Oxidation (balanced):          Cr(OH)3(s) + H2O(ℓ) ⟶ CrO42-(aq) + 5H+(aq) + 3e‾

Checking the half-reaction:

Cr: (1 atom in Cr(OH)3)·(1 Cr(OH)3) = 1 (1 atom in CrO42-)·(1 CrO42-) = 1 1 = 1
O: (3 atoms in Cr(OH)3)·(1 Cr(OH)3)
+ (1 atom in H2O)·(1 H2O) = 4
(4 atoms in CrO42-)·(1 CrO42-) = 4 4 = 4
H: (3 atoms in Cr(OH)3)·(1 Cr(OH)3)
+ (2 atoms in H2O)·(1 H2O) = 5
(1 atom in H+)·(5 H+) = 5 5 = 5
Charge: 1·(0) + 1·(0) = 0 1·(-2) + 5·(+1) + 3·(-1) = 0 0 = 0

For the reduction half-reaction, we need two H2O molecules on the product side to balance oxygen atoms. Then to balance hydrogen atoms, we need to add four H+(aq) on the reactant side:

Reduction (charge not balanced):          MnO4(aq) + 4H+(aq) ⟶ MnO2(s) + 2H2O(ℓ)

Then add three electrons to the reactant side to balance the charge:

Reduction (balanced):          MnO4(aq) + 4H+(aq) + 3e‾ ⟶ MnO2(s) + 2H2O(ℓ)

Make sure to check the half-reaction:

Mn: (1 atom in MnO4)·(1 MnO4) = 1 (1 atom in MnO2)·(1 MnO2) = 1 1 = 1
O: (4 atoms in MnO4)·(1 MnO4) = 4 (2 atoms in MnO2)·(1 MnO2)
+ (1 atom in H2O)·(2 H2O) = 4
4 = 4
H: (1 atom in H+)·(4 H+) = 4 (2 atoms in H2O)·(2 H2O) = 4 4 = 4
Charge: 1·(-1) + 4·(+1) + 3·(-1) = 0 1·(0) + 2·(0) = 0 0 = 0

Collecting what we have so far:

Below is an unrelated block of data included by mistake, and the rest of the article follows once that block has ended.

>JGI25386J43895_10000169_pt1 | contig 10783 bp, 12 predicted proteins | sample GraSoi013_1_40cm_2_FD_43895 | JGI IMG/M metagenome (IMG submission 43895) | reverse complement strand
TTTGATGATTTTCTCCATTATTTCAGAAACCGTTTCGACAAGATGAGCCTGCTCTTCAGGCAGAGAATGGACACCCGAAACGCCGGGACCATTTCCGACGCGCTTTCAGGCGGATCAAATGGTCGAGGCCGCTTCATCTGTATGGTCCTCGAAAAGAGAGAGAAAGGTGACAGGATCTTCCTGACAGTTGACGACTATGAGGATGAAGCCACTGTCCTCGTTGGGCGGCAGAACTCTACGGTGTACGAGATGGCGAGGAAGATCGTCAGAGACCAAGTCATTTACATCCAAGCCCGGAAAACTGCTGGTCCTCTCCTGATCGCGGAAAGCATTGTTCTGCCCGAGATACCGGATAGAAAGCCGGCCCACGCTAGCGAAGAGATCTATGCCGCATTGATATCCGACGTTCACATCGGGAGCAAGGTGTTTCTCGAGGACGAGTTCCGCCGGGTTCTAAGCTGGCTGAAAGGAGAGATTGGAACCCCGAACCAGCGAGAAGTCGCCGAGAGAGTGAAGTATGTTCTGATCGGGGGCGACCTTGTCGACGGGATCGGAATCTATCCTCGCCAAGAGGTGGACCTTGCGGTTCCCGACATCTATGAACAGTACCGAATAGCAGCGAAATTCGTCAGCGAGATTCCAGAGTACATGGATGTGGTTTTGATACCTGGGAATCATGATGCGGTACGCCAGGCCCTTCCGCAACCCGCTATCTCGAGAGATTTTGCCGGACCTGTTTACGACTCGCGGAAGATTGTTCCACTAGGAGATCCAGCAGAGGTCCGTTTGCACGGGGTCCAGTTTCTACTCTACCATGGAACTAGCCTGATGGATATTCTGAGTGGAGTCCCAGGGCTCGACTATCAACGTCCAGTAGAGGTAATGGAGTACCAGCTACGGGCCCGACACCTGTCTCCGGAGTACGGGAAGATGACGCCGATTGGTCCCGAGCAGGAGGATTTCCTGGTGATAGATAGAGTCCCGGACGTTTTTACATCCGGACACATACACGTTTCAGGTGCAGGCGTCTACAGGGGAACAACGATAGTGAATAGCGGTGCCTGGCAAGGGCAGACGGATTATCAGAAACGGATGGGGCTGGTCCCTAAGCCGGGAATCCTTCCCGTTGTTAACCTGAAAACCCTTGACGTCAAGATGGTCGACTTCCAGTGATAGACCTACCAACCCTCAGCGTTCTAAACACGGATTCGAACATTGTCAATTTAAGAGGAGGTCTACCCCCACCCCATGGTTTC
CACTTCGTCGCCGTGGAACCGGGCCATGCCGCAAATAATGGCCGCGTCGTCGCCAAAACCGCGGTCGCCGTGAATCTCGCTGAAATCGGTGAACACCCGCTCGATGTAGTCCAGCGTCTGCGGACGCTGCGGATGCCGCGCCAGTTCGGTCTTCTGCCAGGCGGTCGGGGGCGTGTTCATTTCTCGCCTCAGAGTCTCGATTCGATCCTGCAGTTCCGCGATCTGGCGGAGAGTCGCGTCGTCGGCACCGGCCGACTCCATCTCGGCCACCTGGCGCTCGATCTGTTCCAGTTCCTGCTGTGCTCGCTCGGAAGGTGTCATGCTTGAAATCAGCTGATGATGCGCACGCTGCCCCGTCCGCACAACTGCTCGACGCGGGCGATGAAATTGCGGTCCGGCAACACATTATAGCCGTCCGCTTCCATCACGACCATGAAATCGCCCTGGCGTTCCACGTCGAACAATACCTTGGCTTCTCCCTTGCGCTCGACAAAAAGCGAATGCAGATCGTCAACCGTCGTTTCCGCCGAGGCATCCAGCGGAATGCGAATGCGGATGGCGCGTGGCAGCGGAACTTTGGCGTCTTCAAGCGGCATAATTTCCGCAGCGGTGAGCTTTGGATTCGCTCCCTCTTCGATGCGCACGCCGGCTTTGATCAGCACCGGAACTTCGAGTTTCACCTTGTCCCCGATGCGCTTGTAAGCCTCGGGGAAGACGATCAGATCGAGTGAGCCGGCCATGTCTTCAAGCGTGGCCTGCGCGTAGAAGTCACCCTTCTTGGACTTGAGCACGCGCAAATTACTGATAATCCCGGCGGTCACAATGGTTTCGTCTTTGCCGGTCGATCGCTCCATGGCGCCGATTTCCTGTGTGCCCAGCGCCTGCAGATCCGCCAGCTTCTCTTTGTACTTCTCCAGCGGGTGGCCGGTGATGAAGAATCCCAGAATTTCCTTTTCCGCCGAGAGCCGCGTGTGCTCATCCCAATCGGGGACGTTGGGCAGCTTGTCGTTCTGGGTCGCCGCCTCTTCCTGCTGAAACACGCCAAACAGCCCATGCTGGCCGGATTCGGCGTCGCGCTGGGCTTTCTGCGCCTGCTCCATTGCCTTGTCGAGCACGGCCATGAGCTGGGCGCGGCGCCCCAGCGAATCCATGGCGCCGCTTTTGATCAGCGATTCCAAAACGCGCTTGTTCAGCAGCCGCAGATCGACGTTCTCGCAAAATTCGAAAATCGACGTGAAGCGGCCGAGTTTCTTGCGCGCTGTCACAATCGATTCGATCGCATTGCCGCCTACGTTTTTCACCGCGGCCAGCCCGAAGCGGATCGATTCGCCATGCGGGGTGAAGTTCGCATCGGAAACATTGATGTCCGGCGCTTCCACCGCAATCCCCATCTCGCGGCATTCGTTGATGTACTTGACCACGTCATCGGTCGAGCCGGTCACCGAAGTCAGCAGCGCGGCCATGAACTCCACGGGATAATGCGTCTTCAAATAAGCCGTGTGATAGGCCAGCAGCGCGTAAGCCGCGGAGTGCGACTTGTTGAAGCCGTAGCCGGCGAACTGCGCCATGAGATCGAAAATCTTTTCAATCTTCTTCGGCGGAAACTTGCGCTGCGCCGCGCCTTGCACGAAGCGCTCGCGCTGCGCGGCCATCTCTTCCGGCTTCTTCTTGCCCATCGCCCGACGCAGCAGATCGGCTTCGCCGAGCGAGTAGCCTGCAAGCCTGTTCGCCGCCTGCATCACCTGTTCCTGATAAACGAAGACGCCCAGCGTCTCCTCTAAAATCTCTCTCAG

Oxidation: Cr(OH)3(s) + H2O(ℓ) CrO42-(aq) + 5H+(aq) + 3e‾
Reduction: MnO4(aq) + 4H+(aq) + 3e‾ MnO2(s) + 2H2O(ℓ)

In this case, both half-reactions involve the same number of electrons, and therefore we can simply add the two half-reactions together and simplify:

Cr(OH)3(s) + H2O(ℓ) + MnO4(aq) + 4 H+(aq) + 3 e‾ CrO42-(aq) + 5 H+(aq) + 3 e‾ + MnO2(s) + 2 H2O(ℓ)
Cr(OH)3(s) + MnO4(aq) CrO42-(aq) + H+(aq) + MnO2(s) + H2O(ℓ)

This is the balanced redox equation in an acidic solution. To “convert” to basic solution, add OH(aq) to both sides of the equation to “react” with all the H+(aq). This converts H+(aq) to H2O(ℓ) on one side and adds OH(aq) on the other side:

Cr(OH)3(s) + MnO4(aq) + OH(aq) CrO42-(aq) + H+(aq) + OH(aq) + MnO2(s) + H2O(ℓ)
Cr(OH)3(s) + MnO4(aq) + OH(aq) CrO42-(aq) + MnO2(s) + 2H2O(ℓ)

This is the balanced equation in basic solution. Checking each side of the equation:

Cr: (1 atom in Cr(OH)3)·(1 Cr(OH)3) = 1 (1 atom in CrO42-)·(1 CrO42-) = 1 1 = 1
Mn: (1 atom in MnO4)·(1 MnO4) = 1 (1 atom in MnO2)·(1 MnO2) = 1 1 = 1
O: (3 in Cr(OH)3)·(1) + (4 in MnO4)·(1)
+ (1 in OH)·(1) = 8
(4in CrO42-)·(1) + (2 in MnO2)·(1)
+ (1 in H2O)·(2) = 8
8 = 8
H: (3 in Cr(OH)3)·(1) + (1 in OH)·(1) = 4 (2 atoms in H2O)·(2 H2O) = 4 4 = 4
Charge: 1·(0) + 1·(-1) + 1·(-1) = -2 1·(-2) + 1·(0) + 2·(0) = -2 -2 = -2

Exercise: Balancing Oxidation-Reduction Reactions

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Chemistry 109 Fall 2021 by John Moore, Jia Zhou, and Etienne Garand is licensed under a Creative Commons Attribution-NonCommercial-ShareAlike 4.0 International License, except where otherwise noted.